Pick meaningful, human-readable names for targets and properties. For example dir.reports is better than simple rpt. The specific naming convention is not important, beyond being meaningful to your organisation. For example, I use the following:


The -concatenate and -minify commands are specific to web projects, the later using the Yahoo compressor library to minify CSS and JavaScript files.

Provide a clean target

Every build file should include a target that removes all generated files and directories, bringing everything back to its original pristine state. All files remaining after the clean should be those found in version control.

An example clean command could be as follows:

<target name="clean" description="Deletes all generated files and directories">
	<delete dir="${dir.build}" />
	<delete dir="${dir.dist}" />

Use build files for all stages of the development process (development, staging and production)

Ant standardises your build and release cycle. Therefore use it for all stages of the development process. Use it for releasing code to your local development server, your staging or user acceptance testing server and your production server. The different deployments can obviously differ slightly based upon the needs, i.e. your production build need not include the creation of dummy data, but may include a call to source control.

Make build files self-contained

A build file that relies on external dependencies is one that will be difficult to configure or has the potential to cause problems. If your build depends on additional tools, put them in your source control repository. I generally include a lib for all dependencies in my project root. This folder includes such files as the Yahoo Compressor or JSLint.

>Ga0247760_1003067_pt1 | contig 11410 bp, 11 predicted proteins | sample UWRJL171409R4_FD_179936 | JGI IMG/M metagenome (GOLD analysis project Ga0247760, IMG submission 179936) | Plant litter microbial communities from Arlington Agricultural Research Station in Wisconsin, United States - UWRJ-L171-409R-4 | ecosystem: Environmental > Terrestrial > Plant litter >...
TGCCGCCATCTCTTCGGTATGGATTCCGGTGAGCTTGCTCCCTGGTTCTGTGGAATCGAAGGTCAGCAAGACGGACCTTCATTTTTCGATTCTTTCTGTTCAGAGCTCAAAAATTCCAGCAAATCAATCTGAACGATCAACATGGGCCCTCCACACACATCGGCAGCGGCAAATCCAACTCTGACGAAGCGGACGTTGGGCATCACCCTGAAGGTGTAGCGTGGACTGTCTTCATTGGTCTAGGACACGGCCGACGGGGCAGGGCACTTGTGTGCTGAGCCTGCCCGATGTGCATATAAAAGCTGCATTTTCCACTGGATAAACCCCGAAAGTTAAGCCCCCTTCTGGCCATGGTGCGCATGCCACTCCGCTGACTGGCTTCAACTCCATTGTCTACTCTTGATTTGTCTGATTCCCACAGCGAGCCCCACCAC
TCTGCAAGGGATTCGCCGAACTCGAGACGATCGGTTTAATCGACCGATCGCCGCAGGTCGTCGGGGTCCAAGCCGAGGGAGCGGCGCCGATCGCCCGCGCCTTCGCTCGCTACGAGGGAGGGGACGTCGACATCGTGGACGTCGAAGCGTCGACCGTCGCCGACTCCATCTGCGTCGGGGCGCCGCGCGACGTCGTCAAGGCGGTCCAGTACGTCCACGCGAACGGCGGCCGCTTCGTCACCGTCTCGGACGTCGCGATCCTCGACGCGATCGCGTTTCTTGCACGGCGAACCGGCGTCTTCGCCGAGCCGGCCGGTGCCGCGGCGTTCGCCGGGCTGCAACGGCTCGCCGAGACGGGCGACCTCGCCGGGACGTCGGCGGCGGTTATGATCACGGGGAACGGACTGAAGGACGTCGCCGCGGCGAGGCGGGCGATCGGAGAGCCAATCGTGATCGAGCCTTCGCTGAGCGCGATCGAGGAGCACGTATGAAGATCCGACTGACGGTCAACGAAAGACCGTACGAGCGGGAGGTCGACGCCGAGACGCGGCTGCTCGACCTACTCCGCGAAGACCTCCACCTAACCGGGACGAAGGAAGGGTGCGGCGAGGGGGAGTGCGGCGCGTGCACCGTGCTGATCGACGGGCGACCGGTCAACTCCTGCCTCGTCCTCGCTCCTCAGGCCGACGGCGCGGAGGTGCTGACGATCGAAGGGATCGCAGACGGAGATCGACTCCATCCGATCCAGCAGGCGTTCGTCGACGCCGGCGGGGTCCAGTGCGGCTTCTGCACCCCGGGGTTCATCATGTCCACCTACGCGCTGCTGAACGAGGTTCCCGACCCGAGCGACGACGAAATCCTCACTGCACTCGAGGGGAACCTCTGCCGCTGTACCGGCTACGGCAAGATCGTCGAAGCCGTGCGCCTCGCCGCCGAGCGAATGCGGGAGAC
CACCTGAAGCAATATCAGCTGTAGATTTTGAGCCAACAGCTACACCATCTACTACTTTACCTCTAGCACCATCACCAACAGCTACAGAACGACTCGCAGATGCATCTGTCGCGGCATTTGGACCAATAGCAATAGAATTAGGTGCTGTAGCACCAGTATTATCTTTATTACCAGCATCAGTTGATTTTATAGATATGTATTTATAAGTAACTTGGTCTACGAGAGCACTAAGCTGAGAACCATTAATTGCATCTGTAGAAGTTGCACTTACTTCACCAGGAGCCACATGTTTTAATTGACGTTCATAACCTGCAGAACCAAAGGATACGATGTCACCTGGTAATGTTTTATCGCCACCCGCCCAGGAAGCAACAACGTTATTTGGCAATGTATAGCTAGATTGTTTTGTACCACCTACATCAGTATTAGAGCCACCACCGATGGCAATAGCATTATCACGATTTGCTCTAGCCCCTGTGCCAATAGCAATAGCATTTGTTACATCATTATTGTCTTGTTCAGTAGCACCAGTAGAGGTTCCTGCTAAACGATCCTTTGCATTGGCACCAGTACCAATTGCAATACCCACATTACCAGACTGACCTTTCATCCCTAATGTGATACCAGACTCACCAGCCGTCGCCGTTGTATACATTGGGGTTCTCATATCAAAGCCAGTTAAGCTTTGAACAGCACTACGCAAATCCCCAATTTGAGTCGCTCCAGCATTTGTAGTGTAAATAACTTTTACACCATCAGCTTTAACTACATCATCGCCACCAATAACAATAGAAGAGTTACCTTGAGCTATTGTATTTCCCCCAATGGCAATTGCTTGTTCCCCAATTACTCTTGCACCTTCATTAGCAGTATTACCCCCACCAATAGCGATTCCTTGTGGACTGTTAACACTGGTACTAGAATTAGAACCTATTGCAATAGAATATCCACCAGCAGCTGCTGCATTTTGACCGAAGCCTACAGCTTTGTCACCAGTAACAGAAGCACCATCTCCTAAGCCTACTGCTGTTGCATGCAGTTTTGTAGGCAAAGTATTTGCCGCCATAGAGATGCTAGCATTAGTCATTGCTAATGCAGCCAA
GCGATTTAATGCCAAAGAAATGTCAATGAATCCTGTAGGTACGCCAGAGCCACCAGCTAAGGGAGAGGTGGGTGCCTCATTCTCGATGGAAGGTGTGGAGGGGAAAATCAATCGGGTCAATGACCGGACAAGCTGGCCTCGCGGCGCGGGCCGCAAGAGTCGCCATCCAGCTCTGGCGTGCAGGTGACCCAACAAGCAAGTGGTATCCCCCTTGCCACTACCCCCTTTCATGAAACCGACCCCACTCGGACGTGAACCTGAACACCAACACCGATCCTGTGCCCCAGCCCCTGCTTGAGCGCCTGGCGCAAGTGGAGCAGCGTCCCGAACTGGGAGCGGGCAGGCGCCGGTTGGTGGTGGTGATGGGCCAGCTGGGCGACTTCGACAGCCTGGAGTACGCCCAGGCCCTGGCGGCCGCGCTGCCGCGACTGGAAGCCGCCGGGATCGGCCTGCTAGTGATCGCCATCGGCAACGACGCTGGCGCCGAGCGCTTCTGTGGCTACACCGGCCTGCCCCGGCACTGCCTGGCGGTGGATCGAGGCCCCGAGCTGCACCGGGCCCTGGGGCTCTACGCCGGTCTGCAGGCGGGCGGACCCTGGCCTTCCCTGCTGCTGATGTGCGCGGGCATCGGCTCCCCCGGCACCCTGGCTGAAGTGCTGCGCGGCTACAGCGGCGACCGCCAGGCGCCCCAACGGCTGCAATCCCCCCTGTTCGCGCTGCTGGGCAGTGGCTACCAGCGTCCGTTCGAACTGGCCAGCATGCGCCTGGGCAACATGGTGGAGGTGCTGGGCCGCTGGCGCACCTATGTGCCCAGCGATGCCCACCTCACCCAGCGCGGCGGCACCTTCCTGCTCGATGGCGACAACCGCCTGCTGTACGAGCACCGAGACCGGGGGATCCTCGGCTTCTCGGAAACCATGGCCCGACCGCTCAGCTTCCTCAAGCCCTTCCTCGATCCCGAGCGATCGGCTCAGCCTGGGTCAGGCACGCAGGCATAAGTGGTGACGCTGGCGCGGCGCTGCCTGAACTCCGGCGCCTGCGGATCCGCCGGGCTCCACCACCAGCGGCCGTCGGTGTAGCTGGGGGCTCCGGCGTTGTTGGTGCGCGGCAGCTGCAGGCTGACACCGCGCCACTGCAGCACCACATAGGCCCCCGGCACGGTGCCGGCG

Prefer a single build file

It is possible to split the build up into several small build files, each of which is responsible for a small proportion of the overall build. This isn’t always the best idea! Breaking the build often makes it harder to comprehend the whole process. It is better not to over-engineer the project and keep to a single, well formatted build file.

If your project is split into different build files, there should always be a master build file, found in the root directory of the project, even if it only delegates actual work to subordinate builds.

Put the build.xml file in the project’s root directory

The Ant build file can reside anywhere in the project tree, but conceptually it makes sense to put the file in the project root. This keeps things clean, simple and somewhat obvious to new members to the project. Having a build file in the top-level directory also makes it conceptually easy to see how relative paths point to different directories in the project tree.

When the build.xml file is in the top-level directory, you can compile code from the command line without the need to change the working directory.